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Life lessons

August 25, 2013
By SHAUNNA DUNDER HERSHBERGER - Lifestyles Editor (sdunder@timesleaderonline.com) , Times Leader

We've all been there. That slow poke at the drive-thru took forever to order a burger. Someone cut you off in traffic. The number of things you need to do and the amount of time you have in which to do them don't match up. So we get irritated, angry and flustered. We're human. It happens.

But sometimes, so many of us focus in on these bad things. So many of us spend more time wishing instead of doing. And while from time to time we can't help it, constant negativity is draining, mentally and physically.

I won't pretend to be one of those people who is positive and bubbly all the time. I've been known to get a little grumpy on occasion (as Justin likes to say, I'm wearing my "grumpy pants"). But having had a life-threatening illness, I learned to reshift my focus in life on things that matter. After my transplant, I wrote in my journal a list of things I learned from my cancer journey. I recently found it and read it again, and it really struck a chord with me. You know how sometimes you just stumble across the perfect thing at just the right moment to help you refocus? Well, this list did it for me.

1. Don't sweat the small stuff.

I know that statement is about as cliche as you can get, but it's true. Who cares if you have to wait in line an extra minute at Starbucks because the person in front of you doesn't know the difference between a macchiato and a latte? Who cares if the bank is busy and you have to wait two minutes longer? I mean, does this really have such a profound effect on your life that you have to get all up in arms about it? No! Of course we wouldn't be human if we didn't get upset sometimes, but these are things not under our control and not worth troubling ourselves and ruining our day.

2. Be thankful for the things you have.

I know a lot of us (myself included) have spent a lot of time asking for things we don't have - more money, a bigger house, nicer clothes, fancy electronic gadgets. But I've learned that if we just look in front of our faces, we are already rich with the things we need. I am so thankful to have a roof over my head, a nice warm bed to sleep in and food to eat. There are lots of homeless, hungry and sick people out there who would give anything for some of the stuff we already have. Even though I was not happy to have cancer, I was thankful that I didn't get sicker. Some people in the bone marrow unit were very ill, and looked to be in much worse shape than I was. When you get down and feel like everyone and everything is against you, just think that there is probably someone out there worse off than you. And be sure to thank God every day for giving you the things you already have.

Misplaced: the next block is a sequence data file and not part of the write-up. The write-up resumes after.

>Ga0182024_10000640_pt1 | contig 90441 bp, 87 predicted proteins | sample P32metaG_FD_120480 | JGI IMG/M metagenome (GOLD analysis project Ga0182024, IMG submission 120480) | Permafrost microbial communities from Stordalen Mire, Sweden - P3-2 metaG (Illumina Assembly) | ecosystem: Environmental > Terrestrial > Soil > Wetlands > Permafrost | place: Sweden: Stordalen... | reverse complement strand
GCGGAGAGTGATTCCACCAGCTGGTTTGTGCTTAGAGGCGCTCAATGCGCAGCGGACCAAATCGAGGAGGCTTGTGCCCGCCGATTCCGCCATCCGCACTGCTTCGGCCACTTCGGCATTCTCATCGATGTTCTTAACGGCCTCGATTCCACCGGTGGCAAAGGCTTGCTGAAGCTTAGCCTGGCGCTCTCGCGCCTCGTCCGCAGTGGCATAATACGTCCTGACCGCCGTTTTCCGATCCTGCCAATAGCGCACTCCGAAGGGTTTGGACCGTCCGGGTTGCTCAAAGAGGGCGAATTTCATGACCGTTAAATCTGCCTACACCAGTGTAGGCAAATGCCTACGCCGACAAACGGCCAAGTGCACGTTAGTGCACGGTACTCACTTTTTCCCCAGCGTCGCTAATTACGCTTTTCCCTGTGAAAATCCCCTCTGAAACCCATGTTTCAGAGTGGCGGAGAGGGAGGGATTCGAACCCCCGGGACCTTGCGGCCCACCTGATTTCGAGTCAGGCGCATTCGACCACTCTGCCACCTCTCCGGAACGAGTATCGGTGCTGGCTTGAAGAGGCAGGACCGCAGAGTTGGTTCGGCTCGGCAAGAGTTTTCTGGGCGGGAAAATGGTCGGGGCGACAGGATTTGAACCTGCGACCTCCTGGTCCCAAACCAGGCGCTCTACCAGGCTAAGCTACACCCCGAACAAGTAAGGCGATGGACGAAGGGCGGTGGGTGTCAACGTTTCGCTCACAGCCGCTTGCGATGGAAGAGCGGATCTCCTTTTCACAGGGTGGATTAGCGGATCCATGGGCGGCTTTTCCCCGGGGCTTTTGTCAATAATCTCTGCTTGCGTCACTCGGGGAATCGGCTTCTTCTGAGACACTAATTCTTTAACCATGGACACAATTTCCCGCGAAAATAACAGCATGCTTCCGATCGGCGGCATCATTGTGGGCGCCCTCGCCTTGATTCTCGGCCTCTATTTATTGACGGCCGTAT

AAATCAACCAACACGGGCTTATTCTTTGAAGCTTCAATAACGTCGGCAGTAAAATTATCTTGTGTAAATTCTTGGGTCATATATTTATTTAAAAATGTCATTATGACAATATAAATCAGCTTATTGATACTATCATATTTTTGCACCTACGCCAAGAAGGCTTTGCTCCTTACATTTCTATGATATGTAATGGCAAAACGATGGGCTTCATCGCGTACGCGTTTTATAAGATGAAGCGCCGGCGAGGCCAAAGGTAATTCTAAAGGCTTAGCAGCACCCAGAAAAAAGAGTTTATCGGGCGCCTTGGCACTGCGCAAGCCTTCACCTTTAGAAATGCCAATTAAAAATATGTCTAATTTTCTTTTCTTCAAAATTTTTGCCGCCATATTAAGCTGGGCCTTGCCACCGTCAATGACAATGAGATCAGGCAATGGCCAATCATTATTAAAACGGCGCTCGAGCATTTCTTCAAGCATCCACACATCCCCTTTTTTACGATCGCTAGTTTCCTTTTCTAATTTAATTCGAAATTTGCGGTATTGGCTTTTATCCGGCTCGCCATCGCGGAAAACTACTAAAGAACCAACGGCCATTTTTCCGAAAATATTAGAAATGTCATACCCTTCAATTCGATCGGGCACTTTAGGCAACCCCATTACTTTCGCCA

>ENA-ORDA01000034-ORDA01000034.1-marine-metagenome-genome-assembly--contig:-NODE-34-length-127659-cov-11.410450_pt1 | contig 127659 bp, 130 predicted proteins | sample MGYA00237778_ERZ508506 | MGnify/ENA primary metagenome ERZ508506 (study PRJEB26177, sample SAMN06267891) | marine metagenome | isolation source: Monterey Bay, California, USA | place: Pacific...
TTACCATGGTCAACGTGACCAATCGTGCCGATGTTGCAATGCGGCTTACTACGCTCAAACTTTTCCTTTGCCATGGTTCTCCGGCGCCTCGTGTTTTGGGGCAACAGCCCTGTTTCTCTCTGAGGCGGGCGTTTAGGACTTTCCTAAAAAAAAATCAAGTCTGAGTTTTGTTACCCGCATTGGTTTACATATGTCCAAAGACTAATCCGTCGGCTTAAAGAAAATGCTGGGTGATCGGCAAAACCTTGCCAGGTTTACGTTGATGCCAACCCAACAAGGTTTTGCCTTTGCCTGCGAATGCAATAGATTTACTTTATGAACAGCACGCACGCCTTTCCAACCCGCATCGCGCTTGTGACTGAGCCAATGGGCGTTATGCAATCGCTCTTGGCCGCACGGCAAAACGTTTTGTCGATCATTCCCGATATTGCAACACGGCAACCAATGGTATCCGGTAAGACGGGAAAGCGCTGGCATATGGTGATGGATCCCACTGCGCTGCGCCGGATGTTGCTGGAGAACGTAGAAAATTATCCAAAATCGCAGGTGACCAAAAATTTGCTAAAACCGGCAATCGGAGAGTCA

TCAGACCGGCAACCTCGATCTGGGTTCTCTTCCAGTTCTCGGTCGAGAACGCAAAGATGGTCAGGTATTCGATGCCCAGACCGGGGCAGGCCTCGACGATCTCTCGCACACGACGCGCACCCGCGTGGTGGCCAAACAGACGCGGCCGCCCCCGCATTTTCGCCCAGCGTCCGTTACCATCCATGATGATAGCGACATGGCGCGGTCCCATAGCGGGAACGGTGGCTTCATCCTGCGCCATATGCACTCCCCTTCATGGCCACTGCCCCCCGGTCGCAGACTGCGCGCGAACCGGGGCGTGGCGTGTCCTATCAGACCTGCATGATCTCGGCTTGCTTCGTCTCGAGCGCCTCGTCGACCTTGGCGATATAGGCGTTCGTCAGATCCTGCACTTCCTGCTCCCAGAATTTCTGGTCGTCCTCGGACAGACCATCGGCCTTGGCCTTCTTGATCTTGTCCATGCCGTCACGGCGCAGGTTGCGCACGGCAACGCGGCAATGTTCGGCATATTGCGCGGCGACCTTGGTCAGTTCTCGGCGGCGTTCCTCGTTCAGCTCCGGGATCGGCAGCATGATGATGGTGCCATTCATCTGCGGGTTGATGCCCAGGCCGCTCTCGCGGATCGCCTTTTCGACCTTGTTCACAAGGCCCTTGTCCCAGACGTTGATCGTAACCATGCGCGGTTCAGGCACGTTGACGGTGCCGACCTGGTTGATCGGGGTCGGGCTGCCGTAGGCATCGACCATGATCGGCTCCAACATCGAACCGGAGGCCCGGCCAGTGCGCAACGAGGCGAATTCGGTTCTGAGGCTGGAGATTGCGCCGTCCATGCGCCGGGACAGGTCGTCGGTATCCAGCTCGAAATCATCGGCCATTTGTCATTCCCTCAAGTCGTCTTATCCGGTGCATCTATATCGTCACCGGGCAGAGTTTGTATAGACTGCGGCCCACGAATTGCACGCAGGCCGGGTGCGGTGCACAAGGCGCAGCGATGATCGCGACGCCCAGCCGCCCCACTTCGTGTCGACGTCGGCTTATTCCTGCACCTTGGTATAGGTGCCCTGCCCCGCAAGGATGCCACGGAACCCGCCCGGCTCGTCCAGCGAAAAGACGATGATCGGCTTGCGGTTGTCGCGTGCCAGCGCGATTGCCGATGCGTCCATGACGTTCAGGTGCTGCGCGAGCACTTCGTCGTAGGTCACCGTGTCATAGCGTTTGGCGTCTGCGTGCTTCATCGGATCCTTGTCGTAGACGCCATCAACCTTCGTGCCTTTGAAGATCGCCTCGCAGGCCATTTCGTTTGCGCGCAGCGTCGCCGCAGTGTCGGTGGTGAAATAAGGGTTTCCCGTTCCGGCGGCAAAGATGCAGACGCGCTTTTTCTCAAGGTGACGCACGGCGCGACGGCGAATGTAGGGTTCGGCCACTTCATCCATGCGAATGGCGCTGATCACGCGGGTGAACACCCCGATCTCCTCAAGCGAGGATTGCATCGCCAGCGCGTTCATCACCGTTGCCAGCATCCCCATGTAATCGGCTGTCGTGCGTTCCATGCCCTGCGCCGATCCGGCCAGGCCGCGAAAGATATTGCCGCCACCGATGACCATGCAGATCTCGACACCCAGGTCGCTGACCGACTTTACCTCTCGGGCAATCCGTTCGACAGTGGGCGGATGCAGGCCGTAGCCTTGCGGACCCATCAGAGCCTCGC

3. Say "I love you."

This is an important one. I never used to wear my emotions on my sleeve at all. But that changed once I got sick and realized how many people loved me and took care of me. Don't just assume that someone "knows" you love them. Tell them! Tell your parents, your siblings, your spouse, your children, your aunts and uncles and cousins, and your friends! It might be hard to say the first time, but it gets easier, and it's worth it.

4. Smile and keep a positive attitude.

Be friendly to people. Say hello. Treat them how you want to be treated. Don't you feel good when a stranger walks by and smiles and says hello? Well, why not spread that happiness to others? And try to keep a positive attitude no matter what. We all have unpleasant things we must do in our lives. I had to have chemo. I didn't want to do it, but I had no choice. So my thought was, I can approach this two ways: whine, complain, be angry and miserable or keep upbeat and try to focus on what needed to be done step by step. I chose the upbeat way. I truly believe that attitude can affect your health. If I had gone into this deal thinking I was going to be unbelievably sick, then chances are I probably would have been. However, I went in with the thought that I did well with the other chemos and I didn't expect this to be any different. Plus I knew I was young and otherwise healthy, and I think this mental aspect really aided in my recovery. Being miserable wasn't going to change the fact that I had cancer or that I needed chemo and a transplant. All it would have done was make me . . . well, miserable!

5. Be yourself.

Who cares if you're a big dork? Embrace it! Don't try to be something you're not. If you like to go against the flow, do it. I am certainly not trying to impress other people, so I just go about my business and do what I want to do. If I want to sing karaoke with my friends, then I'm going to do it and have a great time. If I want to eat an ice cream sundae for dinner, then I will and I'll enjoy every bite. Who cares what other people think? Obviously, I'm not talking about being reckless or breaking the law, but just staying true to yourself. The worst thing you can do is hold back because you are afraid others might not approve.

I read those words above and feel like they can apply to my life right now - four years into remission - just as much as they did when I wrote them five and a half years ago. Isn't it amazing how certain lessons can just transcend time? Those are the ones that you need to hold close to your heart.

 
 

 

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